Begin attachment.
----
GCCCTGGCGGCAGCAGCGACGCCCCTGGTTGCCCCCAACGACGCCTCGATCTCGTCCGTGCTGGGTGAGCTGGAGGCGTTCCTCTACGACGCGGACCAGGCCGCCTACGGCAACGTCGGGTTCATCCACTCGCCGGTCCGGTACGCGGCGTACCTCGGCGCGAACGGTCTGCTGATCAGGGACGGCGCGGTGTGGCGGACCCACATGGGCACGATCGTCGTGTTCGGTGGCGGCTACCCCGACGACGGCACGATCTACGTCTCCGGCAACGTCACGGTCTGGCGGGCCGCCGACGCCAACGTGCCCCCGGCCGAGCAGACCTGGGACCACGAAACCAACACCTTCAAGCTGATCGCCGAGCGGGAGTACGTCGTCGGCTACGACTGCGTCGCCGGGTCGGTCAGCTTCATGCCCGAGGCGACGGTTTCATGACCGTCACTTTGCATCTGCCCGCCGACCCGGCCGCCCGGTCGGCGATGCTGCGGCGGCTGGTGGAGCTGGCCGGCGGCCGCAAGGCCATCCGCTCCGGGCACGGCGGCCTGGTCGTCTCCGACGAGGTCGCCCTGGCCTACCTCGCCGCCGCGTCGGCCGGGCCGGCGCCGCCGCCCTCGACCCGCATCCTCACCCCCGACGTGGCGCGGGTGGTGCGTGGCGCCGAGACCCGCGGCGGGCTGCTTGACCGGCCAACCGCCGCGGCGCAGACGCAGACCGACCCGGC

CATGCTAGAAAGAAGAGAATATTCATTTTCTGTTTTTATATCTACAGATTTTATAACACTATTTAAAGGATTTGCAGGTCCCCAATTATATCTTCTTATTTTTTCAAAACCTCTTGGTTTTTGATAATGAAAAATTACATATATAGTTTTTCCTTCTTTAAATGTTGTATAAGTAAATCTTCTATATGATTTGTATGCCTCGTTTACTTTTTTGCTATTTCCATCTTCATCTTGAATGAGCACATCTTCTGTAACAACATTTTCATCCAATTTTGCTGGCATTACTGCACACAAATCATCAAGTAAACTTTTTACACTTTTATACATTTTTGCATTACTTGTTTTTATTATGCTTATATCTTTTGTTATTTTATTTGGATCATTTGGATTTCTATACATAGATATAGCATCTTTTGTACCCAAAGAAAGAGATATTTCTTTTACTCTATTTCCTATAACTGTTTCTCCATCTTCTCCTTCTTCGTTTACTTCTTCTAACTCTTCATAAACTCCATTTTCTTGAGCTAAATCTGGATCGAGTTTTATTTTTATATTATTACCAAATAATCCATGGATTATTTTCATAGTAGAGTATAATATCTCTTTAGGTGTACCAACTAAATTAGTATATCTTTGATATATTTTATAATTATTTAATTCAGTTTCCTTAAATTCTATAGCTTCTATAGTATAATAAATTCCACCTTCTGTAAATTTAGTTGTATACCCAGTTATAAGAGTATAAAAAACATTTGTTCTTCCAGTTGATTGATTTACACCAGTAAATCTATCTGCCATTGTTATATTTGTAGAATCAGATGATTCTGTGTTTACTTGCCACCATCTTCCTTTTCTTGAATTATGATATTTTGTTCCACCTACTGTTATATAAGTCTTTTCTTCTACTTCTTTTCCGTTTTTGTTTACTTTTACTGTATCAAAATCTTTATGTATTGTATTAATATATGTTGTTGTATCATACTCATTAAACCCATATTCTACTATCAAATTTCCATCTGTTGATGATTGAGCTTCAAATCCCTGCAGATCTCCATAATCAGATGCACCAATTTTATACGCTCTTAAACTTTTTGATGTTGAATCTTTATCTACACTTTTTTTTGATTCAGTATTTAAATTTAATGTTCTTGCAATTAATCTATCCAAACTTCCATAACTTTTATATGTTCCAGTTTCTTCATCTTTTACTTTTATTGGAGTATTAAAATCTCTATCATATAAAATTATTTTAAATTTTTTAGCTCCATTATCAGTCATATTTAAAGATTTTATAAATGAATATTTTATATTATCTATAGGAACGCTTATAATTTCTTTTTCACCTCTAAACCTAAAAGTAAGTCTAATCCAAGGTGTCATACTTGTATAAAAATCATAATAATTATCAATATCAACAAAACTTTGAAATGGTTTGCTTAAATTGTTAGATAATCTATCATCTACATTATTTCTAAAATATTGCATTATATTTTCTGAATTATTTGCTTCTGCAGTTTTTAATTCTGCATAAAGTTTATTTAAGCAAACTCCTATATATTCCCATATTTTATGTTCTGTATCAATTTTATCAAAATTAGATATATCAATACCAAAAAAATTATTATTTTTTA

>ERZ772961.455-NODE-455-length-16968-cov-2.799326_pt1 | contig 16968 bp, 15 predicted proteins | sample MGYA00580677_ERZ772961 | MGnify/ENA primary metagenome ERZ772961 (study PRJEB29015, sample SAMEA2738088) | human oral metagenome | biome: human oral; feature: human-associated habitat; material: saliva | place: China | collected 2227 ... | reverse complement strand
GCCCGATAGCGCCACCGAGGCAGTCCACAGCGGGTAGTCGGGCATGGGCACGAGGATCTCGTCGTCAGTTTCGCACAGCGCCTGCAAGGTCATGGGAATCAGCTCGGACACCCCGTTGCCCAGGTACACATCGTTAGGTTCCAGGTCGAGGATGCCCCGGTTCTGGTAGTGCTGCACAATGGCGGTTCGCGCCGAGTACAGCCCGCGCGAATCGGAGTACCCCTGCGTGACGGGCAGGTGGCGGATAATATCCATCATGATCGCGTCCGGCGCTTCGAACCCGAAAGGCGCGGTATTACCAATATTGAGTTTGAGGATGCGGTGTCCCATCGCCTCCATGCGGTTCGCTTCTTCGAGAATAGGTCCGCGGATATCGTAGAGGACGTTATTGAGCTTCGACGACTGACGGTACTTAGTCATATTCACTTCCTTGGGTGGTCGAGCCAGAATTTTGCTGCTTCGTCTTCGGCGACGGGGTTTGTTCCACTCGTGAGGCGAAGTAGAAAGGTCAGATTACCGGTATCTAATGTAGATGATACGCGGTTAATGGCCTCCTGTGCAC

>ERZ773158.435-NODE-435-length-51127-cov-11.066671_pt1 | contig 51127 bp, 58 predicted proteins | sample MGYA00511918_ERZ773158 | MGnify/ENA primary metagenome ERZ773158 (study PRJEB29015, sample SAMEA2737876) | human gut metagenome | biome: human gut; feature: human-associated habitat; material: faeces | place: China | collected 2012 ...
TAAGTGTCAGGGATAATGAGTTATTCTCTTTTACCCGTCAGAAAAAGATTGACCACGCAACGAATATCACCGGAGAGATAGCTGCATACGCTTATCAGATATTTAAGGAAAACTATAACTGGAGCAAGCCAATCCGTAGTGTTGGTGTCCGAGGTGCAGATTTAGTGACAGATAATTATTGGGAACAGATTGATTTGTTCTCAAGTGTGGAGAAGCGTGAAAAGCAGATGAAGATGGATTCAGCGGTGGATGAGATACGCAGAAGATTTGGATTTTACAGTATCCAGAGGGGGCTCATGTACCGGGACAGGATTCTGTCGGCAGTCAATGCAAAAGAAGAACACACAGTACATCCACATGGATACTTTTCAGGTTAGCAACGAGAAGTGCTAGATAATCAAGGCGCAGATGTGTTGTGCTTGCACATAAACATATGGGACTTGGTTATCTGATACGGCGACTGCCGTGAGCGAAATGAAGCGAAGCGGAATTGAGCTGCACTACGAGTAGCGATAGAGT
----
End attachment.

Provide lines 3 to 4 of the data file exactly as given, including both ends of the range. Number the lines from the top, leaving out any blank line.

>ERZ772961.455-NODE-455-length-16968-cov-2.799326_pt1 | contig 16968 bp, 15 predicted proteins | sample MGYA00580677_ERZ772961 | MGnify/ENA primary metagenome ERZ772961 (study PRJEB29015, sample SAMEA2738088) | human oral metagenome | biome: human oral; feature: human-associated habitat; material: saliva | place: China | collected 2227 ... | reverse complement strand
GCCCGATAGCGCCACCGAGGCAGTCCACAGCGGGTAGTCGGGCATGGGCACGAGGATCTCGTCGTCAGTTTCGCACAGCGCCTGCAAGGTCATGGGAATCAGCTCGGACACCCCGTTGCCCAGGTACACATCGTTAGGTTCCAGGTCGAGGATGCCCCGGTTCTGGTAGTGCTGCACAATGGCGGTTCGCGCCGAGTACAGCCCGCGCGAATCGGAGTACCCCTGCGTGACGGGCAGGTGGCGGATAATATCCATCATGATCGCGTCCGGCGCTTCGAACCCGAAAGGCGCGGTATTACCAATATTGAGTTTGAGGATGCGGTGTCCCATCGCCTCCATGCGGTTCGCTTCTTCGAGAATAGGTCCGCGGATATCGTAGAGGACGTTATTGAGCTTCGACGACTGACGGTACTTAGTCATATTCACTTCCTTGGGTGGTCGAGCCAGAATTTTGCTGCTTCGTCTTCGGCGACGGGGTTTGTTCCACTCGTGAGGCGAAGTAGAAAGGTCAGATTACCGGTATCTAATGTAGATGATACGCGGTTAATGGCCTCCTGTGCAC